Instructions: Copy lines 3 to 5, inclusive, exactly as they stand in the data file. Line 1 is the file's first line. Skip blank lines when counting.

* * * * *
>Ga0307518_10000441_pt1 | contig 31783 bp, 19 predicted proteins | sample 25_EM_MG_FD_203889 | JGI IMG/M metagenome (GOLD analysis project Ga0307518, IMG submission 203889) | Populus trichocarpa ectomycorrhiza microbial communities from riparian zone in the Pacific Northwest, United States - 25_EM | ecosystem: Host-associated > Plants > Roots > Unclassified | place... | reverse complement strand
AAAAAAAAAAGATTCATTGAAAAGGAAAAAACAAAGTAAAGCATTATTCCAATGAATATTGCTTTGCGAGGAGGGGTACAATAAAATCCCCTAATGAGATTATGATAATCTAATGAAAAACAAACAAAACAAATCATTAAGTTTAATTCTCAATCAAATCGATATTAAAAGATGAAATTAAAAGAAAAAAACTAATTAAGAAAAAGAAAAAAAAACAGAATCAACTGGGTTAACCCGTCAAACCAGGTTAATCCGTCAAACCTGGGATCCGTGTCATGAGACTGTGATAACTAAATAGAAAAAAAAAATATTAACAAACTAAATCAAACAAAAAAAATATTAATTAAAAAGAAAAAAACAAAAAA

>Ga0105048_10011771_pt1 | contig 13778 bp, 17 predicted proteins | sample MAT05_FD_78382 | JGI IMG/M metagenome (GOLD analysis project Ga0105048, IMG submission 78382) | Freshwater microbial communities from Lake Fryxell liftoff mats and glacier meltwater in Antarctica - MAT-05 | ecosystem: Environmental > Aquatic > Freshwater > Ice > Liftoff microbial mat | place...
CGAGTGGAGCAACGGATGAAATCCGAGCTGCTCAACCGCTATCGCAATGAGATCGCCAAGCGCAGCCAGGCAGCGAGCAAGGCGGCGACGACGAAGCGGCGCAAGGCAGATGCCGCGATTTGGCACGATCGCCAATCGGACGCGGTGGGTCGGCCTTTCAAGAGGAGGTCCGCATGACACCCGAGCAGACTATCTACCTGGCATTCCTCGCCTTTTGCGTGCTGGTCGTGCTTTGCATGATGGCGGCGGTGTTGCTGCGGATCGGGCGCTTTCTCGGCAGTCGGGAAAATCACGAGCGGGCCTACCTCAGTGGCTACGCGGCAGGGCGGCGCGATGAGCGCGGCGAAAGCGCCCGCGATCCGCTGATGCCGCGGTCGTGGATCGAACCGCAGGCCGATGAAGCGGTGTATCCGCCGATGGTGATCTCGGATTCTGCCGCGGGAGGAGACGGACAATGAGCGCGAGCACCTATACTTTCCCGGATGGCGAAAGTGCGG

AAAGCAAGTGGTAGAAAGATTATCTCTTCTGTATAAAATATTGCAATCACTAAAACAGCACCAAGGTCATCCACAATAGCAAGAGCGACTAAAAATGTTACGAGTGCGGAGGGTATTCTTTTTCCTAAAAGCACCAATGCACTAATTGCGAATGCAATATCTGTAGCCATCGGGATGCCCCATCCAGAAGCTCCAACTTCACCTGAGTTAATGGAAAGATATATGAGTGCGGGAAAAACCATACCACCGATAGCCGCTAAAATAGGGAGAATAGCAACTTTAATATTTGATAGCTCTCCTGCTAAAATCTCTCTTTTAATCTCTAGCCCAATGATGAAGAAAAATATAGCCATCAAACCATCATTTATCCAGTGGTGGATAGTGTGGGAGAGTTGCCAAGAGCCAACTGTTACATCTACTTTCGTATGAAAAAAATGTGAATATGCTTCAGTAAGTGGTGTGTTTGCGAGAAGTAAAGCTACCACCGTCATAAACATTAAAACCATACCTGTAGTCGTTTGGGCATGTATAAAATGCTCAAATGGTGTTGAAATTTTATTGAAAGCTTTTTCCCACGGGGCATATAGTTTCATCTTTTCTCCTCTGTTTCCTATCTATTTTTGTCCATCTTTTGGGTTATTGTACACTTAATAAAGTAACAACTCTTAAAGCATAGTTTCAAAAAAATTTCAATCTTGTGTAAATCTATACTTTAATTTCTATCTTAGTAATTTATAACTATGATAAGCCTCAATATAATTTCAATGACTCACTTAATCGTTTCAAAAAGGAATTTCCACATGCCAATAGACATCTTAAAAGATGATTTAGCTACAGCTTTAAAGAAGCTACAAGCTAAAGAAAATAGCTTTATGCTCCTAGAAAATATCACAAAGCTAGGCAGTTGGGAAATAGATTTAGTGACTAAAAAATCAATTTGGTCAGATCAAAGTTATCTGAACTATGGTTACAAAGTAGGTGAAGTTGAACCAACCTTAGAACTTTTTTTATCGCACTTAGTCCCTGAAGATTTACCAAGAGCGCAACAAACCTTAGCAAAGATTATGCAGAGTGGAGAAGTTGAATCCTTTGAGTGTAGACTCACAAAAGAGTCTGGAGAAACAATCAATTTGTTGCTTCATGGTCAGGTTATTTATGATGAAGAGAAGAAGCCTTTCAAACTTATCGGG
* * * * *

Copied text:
>Ga0105048_10011771_pt1 | contig 13778 bp, 17 predicted proteins | sample MAT05_FD_78382 | JGI IMG/M metagenome (GOLD analysis project Ga0105048, IMG submission 78382) | Freshwater microbial communities from Lake Fryxell liftoff mats and glacier meltwater in Antarctica - MAT-05 | ecosystem: Environmental > Aquatic > Freshwater > Ice > Liftoff microbial mat | place...
CGAGTGGAGCAACGGATGAAATCCGAGCTGCTCAACCGCTATCGCAATGAGATCGCCAAGCGCAGCCAGGCAGCGAGCAAGGCGGCGACGACGAAGCGGCGCAAGGCAGATGCCGCGATTTGGCACGATCGCCAATCGGACGCGGTGGGTCGGCCTTTCAAGAGGAGGTCCGCATGACACCCGAGCAGACTATCTACCTGGCATTCCTCGCCTTTTGCGTGCTGGTCGTGCTTTGCATGATGGCGGCGGTGTTGCTGCGGATCGGGCGCTTTCTCGGCAGTCGGGAAAATCACGAGCGGGCCTACCTCAGTGGCTACGCGGCAGGGCGGCGCGATGAGCGCGGCGAAAGCGCCCGCGATCCGCTGATGCCGCGGTCGTGGATCGAACCGCAGGCCGATGAAGCGGTGTATCCGCCGATGGTGATCTCGGATTCTGCCGCGGGAGGAGACGGACAATGAGCGCGAGCACCTATACTTTCCCGGATGGCGAAAGTGCGG

AAAGCAAGTGGTAGAAAGATTATCTCTTCTGTATAAAATATTGCAATCACTAAAACAGCACCAAGGTCATCCACAATAGCAAGAGCGACTAAAAATGTTACGAGTGCGGAGGGTATTCTTTTTCCTAAAAGCACCAATGCACTAATTGCGAATGCAATATCTGTAGCCATCGGGATGCCCCATCCAGAAGCTCCAACTTCACCTGAGTTAATGGAAAGATATATGAGTGCGGGAAAAACCATACCACCGATAGCCGCTAAAATAGGGAGAATAGCAACTTTAATATTTGATAGCTCTCCTGCTAAAATCTCTCTTTTAATCTCTAGCCCAATGATGAAGAAAAATATAGCCATCAAACCATCATTTATCCAGTGGTGGATAGTGTGGGAGAGTTGCCAAGAGCCAACTGTTACATCTACTTTCGTATGAAAAAAATGTGAATATGCTTCAGTAAGTGGTGTGTTTGCGAGAAGTAAAGCTACCACCGTCATAAACATTAAAACCATACCTGTAGTCGTTTGGGCATGTATAAAATGCTCAAATGGTGTTGAAATTTTATTGAAAGCTTTTTCCCACGGGGCATATAGTTTCATCTTTTCTCCTCTGTTTCCTATCTATTTTTGTCCATCTTTTGGGTTATTGTACACTTAATAAAGTAACAACTCTTAAAGCATAGTTTCAAAAAAATTTCAATCTTGTGTAAATCTATACTTTAATTTCTATCTTAGTAATTTATAACTATGATAAGCCTCAATATAATTTCAATGACTCACTTAATCGTTTCAAAAAGGAATTTCCACATGCCAATAGACATCTTAAAAGATGATTTAGCTACAGCTTTAAAGAAGCTACAAGCTAAAGAAAATAGCTTTATGCTCCTAGAAAATATCACAAAGCTAGGCAGTTGGGAAATAGATTTAGTGACTAAAAAATCAATTTGGTCAGATCAAAGTTATCTGAACTATGGTTACAAAGTAGGTGAAGTTGAACCAACCTTAGAACTTTTTTTATCGCACTTAGTCCCTGAAGATTTACCAAGAGCGCAACAAACCTTAGCAAAGATTATGCAGAGTGGAGAAGTTGAATCCTTTGAGTGTAGACTCACAAAAGAGTCTGGAGAAACAATCAATTTGTTGCTTCATGGTCAGGTTATTTATGATGAAGAGAAGAAGCCTTTCAAACTTATCGGG